10 signs of a good builder

22:25, Sep 03 2014
10 SIGNS ... You've got the right builder for the job.

It's 5.20pm on Monday afternoon when Shane McBride from M2 Build calls to tell us he's running late.

He's coming to our house to discuss our reno and we're pleasantly surprised by this courtesy call.

Then he rolls in at 5.29pm - one minute before our organised time. 

"I hate being late," he says as he removes his shoes unprompted and takes a few minutes to greet Rebecca and Tasman before we get down to business.

I'm beginning to see why he has such a good reputation.

After months of disappointment and waiting, Shane is a breath of fresh air as he talks us through the process and details how it's going to work. We've been in talks for the past few weeks and it's clear he knows his stuff - plus he is polite, genuine, professional and willing to commit. What a guy!


But just when I think I'm starting to develop a crush on him, he breaks a few home truths about my budget and shatters the blossoming bromance.  He's examined our plans and agrees with the brother-in-law that our $100K budget is not realistic - more likely we're looking at the wrong side of $150K. He's right of course - and we'll have to put serious thought into how we deal with that in the near future.

But for now we're stuck in the middle and the only way out is to keep moving on. 

So we lock in a start date, September 8 (you bloody beauty!) and 10 minutes later Shane has basically taken control of the job (and I am feeling that crush coming back on again).

It's a great feeling to have a quality builder locked and loaded after months of previous disappointment.  And there are a few lessons I've learned from the frustration, that can help others choose the right builder for their project. 

10 signs of a good builder

1: They are busy.

If a builder has no work on, you should ask yourself why. Sure, they may be new in town, or just starting a solo business, but there may also be a more ominous reason. Be cautious if you make contact with a builder and they say they can start straight away. A good builder will have a good reputation and clients will be lining up for their services.

2: ...but not too busy

The jobs the builder is currently working on should take priority over new work and if there are others already waiting, you will go to the end of the queue.  Fair enough, but you can expect that most of those jobs will run over time and your project could end up getting pushed back by months. Beware the overworked builder who may start your job and then disappear for weeks/months. Be sure to ask the builder how many jobs they have on, and how they are managing with the workload before committing.

3: Is on time

Watch the clock when your meet with your builder - it's the most basic measure of their time management skills. The builder who arrives at your house at the organised time, is the builder most likely to start on time and complete the work to deadline. Take tardiness as an early warning sign.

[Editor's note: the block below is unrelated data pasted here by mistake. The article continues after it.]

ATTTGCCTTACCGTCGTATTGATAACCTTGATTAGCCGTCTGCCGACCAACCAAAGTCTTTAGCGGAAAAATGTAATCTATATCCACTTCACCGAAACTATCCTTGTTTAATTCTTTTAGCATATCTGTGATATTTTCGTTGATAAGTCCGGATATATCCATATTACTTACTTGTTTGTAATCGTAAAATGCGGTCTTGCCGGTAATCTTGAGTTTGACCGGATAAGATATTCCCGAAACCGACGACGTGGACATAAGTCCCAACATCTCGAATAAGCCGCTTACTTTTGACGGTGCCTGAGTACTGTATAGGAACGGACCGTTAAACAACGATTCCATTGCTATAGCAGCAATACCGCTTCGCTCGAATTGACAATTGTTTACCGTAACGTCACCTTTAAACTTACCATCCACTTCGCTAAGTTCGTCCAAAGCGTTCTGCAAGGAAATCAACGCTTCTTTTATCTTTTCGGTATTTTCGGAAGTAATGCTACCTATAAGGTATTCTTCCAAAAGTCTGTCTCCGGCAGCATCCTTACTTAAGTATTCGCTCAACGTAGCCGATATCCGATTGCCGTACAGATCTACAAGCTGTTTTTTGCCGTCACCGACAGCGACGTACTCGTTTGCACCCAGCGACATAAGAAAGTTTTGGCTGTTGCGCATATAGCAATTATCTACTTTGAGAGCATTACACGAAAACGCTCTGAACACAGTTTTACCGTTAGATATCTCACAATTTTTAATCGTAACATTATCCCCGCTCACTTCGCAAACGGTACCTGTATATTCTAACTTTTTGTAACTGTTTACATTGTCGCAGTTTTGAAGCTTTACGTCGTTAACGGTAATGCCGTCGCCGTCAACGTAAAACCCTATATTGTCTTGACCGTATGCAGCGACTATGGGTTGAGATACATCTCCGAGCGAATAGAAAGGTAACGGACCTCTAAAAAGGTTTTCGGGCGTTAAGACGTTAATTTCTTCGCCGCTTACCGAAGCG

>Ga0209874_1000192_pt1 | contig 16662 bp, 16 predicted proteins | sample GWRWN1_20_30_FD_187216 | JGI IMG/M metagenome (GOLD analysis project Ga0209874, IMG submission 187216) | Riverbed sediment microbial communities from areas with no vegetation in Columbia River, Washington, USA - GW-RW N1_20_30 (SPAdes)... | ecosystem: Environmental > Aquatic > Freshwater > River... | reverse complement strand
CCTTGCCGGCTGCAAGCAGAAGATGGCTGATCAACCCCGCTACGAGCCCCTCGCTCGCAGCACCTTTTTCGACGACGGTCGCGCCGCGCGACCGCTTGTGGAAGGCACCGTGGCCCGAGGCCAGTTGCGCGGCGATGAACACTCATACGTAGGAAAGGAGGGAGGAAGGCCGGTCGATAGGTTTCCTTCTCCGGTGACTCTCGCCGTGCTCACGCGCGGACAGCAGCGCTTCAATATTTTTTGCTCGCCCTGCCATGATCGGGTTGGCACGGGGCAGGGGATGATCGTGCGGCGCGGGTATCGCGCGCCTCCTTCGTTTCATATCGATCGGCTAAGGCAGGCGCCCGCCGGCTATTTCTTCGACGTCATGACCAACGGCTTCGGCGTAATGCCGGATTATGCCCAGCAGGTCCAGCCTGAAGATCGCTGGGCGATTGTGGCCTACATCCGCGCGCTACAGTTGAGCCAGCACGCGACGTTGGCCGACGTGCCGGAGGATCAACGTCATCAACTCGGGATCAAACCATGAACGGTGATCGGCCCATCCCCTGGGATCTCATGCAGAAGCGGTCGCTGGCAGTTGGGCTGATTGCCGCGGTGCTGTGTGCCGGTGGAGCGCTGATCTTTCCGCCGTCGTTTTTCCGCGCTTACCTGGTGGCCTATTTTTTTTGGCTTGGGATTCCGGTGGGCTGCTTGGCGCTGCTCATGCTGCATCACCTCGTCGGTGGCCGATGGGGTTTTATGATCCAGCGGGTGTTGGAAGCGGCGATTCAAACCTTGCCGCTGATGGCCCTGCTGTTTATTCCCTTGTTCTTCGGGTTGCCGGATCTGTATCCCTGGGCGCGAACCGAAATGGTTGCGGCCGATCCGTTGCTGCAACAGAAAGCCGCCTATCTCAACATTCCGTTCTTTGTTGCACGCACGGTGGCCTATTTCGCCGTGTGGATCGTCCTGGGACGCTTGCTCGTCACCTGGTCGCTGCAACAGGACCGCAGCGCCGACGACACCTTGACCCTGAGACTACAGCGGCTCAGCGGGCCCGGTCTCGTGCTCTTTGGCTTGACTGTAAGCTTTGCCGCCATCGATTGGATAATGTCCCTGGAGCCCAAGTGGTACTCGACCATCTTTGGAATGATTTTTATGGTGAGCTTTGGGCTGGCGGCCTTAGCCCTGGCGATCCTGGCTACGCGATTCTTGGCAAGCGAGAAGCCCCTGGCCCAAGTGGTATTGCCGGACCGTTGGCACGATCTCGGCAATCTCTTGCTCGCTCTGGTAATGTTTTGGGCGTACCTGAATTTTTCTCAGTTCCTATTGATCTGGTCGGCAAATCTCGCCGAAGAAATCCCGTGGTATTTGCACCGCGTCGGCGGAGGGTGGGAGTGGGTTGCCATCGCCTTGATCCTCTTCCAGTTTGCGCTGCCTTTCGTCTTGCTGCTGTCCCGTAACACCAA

4: Is not a random

If you can find a builder recommended by someone you respect you can be confident they are trustworthy and competent. Plus you can inspect their workmanship before you decide and get a feel for how they worked to budget and timescales. Ask around your friends and family or put up a Facebook post - but avoid just going for friends of friends.  What you're looking for is someone who has had work done and is willing to advocate for the builder.

5: Takes his shoes off

A builder who takes his shoes off unprompted before walking into your house is more likely to show care for your property. It's a sign that they respect that this is your home - not just a worksite.

6: Answers your calls

Most builders will answer their phone and be very professional the first time you call. But the real test is whether they answer your calls when they know you're chasing them for something. If the builder doesn't answer your call, and doesn't call back within a day, it shows either a lack of respect, a lack of customer service focus, a lack of organisation or simply that they're just not that keen to do your job.  

Either way, it's a good sign you should look somewhere else. 

7: The five minute test

When you get the builder around to quote on your house, try changing the subject away from construction and see if they can hold a general conversation for five minutes. This will give you a good sense of whether you're compatible with the builder and will be comfortable having them in your home.

8: Tells it to you straight

If your budget won't cover it, your time fames are too short or your ideas are unrealistic - you need your builder to tell it to you straight, right from the start. Some builders will tell you what you want to hear just to get the job - and this can lead to major issues down the line. During your first meeting tell the builder your vision, budget and deadline - if he just says 'yes, yes, yes', he's probably lying or not experienced enough to know that you're dreaming.

9: Is an ideas man

Most builders can follow a set of blueprints (if they can't you're in big trouble) - but the good ones can think in colours that aren't just black and white. Do a 'walk around' your project with the builder and if they're full of good ideas and practical advice they're a keeper.

10: Has a brand

The builder that invests in a brand is working to build a quality business and will be more likely to deliver a positive customer experience and have pride in their work. Look for a website, business cards, work shirts and vehicles. You can't always judge a book by its cover - but then again you have to dress the part to play the part.